Where is Britain's hottest property hotspot?

The town where houses sell in just 64 days - and what it tells us about the market

A large family of swans swimming on the waters of the Kennet and Avon Canal in the centre of Reading, Berkshire.  Modern apartme

If you're planning to buy a house in Reading, you have to be quick off the mark, because a study by Quick Move Now has named it the hottest property market in the UK. It takes an average of just 64 days to receive an acceptable offer on a property here.

Reading is favoured by commuters for its convenience on the M4 corridor, and fast rail routes into London. You can snap up a property within 30 minutes of London, for the fraction of the price of a place with a similar commuting time in the capital.

As house prices around London have increased, buyers have found themselves pushed further and further out, and the first stops on fast routes are appealing.

The rest of the top ten

The second-fastest place to sell a property is Bristol, where it takes 74 days. Bristol is seen as a creative hub and a vibrant city for those who want the attractions of city life, without the same commuting headaches or house price nightmares as London. As a result young professionals and families are choosing to make Bristol their home.

Third on the list is Worthing, which is considered an affordable alternative to nearby Brighton and Hove. It's within reach of both and commutable to London, yet offers more space at a lower price - and so is popular with families. In Worthing it takes 87 days to sell.

Fourth is Hove - also at 87 days, which is especially popular among young professionals looking for a lively social life and plenty of amenities on the doorstep - with prices 38% lower than in London.

Fifth is Colchester, again another great commuter town in the heart of picturesque England, where property takes 88 days to sell.

Sixth is Rochester, a historic Kentish town that's within easy reach of London, and yet with far lower house prices. It takes 88 days to sell here.

Seventh is Edmonton - the only part of London to feature on the list. This north London area is currently home to a redevelopment project offering 5,000 new homes and 3,000 new jobs, making it an attractive place to snap up a property. Houses sell here within 89 days.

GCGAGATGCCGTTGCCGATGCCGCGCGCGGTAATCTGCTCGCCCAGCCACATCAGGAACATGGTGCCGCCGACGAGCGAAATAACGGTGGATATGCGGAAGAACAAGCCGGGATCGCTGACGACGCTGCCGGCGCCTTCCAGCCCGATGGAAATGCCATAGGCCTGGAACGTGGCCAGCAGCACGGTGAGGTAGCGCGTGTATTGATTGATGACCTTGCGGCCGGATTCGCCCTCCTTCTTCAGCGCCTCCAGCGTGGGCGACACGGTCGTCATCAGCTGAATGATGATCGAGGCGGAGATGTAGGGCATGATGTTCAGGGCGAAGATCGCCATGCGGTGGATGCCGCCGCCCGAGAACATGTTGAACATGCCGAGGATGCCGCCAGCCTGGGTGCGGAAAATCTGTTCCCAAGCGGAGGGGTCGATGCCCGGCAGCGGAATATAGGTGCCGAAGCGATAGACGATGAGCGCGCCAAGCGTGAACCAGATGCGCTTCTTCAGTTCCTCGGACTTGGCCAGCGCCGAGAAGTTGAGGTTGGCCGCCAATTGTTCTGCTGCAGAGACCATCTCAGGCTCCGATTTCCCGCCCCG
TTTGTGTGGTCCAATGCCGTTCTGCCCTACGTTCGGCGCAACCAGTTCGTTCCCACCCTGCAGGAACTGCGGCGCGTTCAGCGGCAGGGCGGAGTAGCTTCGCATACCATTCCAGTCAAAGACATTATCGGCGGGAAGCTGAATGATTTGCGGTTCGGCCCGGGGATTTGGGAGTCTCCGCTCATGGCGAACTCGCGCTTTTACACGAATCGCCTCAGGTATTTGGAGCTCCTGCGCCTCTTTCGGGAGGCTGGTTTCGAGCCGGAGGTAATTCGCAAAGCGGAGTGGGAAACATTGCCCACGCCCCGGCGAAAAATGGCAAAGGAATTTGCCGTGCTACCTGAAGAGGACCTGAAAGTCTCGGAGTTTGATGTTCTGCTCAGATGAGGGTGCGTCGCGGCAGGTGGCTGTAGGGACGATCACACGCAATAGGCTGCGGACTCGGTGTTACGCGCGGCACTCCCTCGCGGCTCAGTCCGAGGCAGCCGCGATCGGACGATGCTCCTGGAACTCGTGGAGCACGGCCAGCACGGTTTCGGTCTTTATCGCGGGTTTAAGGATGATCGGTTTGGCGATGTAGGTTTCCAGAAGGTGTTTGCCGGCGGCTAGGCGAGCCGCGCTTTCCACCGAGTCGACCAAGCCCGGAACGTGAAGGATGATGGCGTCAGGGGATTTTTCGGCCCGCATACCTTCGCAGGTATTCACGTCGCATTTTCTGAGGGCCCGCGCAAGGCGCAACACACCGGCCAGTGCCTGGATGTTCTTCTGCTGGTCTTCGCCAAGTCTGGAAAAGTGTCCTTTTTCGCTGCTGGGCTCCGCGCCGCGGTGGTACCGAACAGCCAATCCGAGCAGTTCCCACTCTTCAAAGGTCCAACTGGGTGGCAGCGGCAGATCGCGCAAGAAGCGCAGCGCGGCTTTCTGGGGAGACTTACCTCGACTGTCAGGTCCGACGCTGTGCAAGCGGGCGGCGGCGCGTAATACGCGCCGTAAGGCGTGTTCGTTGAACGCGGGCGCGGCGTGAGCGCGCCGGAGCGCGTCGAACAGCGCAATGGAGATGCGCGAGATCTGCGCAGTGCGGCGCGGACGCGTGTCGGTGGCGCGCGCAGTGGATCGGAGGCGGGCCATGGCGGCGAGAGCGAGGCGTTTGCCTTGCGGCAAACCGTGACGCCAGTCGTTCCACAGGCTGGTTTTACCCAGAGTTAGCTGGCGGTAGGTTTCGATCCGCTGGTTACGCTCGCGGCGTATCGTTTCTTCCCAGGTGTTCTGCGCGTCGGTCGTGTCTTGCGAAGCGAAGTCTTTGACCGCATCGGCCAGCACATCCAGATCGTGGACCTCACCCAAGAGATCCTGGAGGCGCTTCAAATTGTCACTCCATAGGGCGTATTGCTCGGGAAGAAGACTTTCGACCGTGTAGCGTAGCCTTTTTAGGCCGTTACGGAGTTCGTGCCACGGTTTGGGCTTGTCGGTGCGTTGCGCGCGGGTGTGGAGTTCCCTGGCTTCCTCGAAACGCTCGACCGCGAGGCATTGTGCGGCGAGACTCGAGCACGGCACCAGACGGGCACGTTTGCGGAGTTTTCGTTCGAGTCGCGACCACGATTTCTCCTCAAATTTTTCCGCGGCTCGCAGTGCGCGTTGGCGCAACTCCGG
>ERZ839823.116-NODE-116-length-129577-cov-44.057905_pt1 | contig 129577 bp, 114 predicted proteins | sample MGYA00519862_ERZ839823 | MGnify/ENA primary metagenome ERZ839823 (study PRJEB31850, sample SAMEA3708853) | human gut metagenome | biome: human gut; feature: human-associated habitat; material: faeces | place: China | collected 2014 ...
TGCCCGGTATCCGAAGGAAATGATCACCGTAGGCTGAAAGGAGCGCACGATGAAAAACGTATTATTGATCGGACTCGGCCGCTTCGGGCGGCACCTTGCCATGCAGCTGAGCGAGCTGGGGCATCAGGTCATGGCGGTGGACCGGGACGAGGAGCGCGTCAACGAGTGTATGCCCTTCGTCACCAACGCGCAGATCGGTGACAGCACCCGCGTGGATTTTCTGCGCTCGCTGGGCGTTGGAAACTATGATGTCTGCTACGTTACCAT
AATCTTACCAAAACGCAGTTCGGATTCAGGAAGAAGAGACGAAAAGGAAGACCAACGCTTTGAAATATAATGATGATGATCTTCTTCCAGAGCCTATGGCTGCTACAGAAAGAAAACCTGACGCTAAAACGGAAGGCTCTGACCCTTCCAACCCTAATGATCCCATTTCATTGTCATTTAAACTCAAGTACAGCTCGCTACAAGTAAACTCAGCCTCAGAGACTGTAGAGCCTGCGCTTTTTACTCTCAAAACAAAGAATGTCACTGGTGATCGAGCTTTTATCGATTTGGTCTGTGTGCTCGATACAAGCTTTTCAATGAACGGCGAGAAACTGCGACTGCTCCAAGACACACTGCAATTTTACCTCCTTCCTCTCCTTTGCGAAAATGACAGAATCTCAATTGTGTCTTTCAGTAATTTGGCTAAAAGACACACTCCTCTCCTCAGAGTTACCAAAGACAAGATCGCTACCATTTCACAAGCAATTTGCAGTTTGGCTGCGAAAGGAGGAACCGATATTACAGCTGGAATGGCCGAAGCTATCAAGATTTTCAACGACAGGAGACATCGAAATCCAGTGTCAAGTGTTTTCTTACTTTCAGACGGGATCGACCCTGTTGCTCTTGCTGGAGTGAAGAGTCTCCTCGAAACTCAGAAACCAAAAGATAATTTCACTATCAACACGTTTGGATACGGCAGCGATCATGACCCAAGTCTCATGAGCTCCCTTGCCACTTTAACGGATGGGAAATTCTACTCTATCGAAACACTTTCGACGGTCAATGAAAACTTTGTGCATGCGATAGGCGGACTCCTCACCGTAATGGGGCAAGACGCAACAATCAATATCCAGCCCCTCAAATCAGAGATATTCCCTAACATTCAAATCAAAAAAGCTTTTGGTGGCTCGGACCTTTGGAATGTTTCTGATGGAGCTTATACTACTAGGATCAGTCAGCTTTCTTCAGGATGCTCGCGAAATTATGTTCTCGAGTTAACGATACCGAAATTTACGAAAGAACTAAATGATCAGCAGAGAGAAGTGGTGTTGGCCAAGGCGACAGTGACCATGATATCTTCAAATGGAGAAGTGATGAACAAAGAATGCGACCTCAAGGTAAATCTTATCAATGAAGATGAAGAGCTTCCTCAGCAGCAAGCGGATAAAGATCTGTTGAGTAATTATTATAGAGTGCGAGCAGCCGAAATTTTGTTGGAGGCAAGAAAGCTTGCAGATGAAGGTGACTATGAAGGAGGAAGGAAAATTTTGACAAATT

Eighth is Milton Keynes, the ultimate commuter town - conceived in the 1960s - with affordable homes within striking distance of the capital. Houses sell here in an average of 90 days.

Ninth is Swindon, another stop on the M4 corridor that combines affordability with commutability to London. Property sells here in an average of 91 days.

10th is Brighton. Property sales have slowed as this popular and vibrant city has become increasingly expensive - adding 11% in the past year. However, homes still sell within 91 days.

What it means

Of course, these are just averages, and within the figures lurk properties in unfortunate locations requiring an awful lot of work, which are holding the averages back. The study found that properties in the best locations, near schools and local amenities, will sell even faster. You can expect, therefore, the most popular parts of Reading (near the best schools) to sell before the agent even has time to get a 'for sale' sign up.

The sheer speed of sales in these areas is an indication that we have reached the stage when outer London is now as laughably unaffordable as inner London. The vast majority of these towns and cities are commutable on faster train services, and are being chosen by those who either cannot begin to dream of getting on the London property ladder, or need more space for a growing family, and cannot afford to trade up in London.

We are witnessing the spread of the commuter belt, in a trend that is likely to continue right up until the point of a market correction. Of course when (and if) we get this correction remains open for debate.

In the interim, the 68% of people who live in London and the South East and expect to receive an offer they can accept within a month, will need to reset their expectations. Thousands of people may want to buy your house, they just can't afford it, so they've decided to buy in Reading instead.

But what do you think? Would you choose to live in any of these hotspots? Let us know in the comments.

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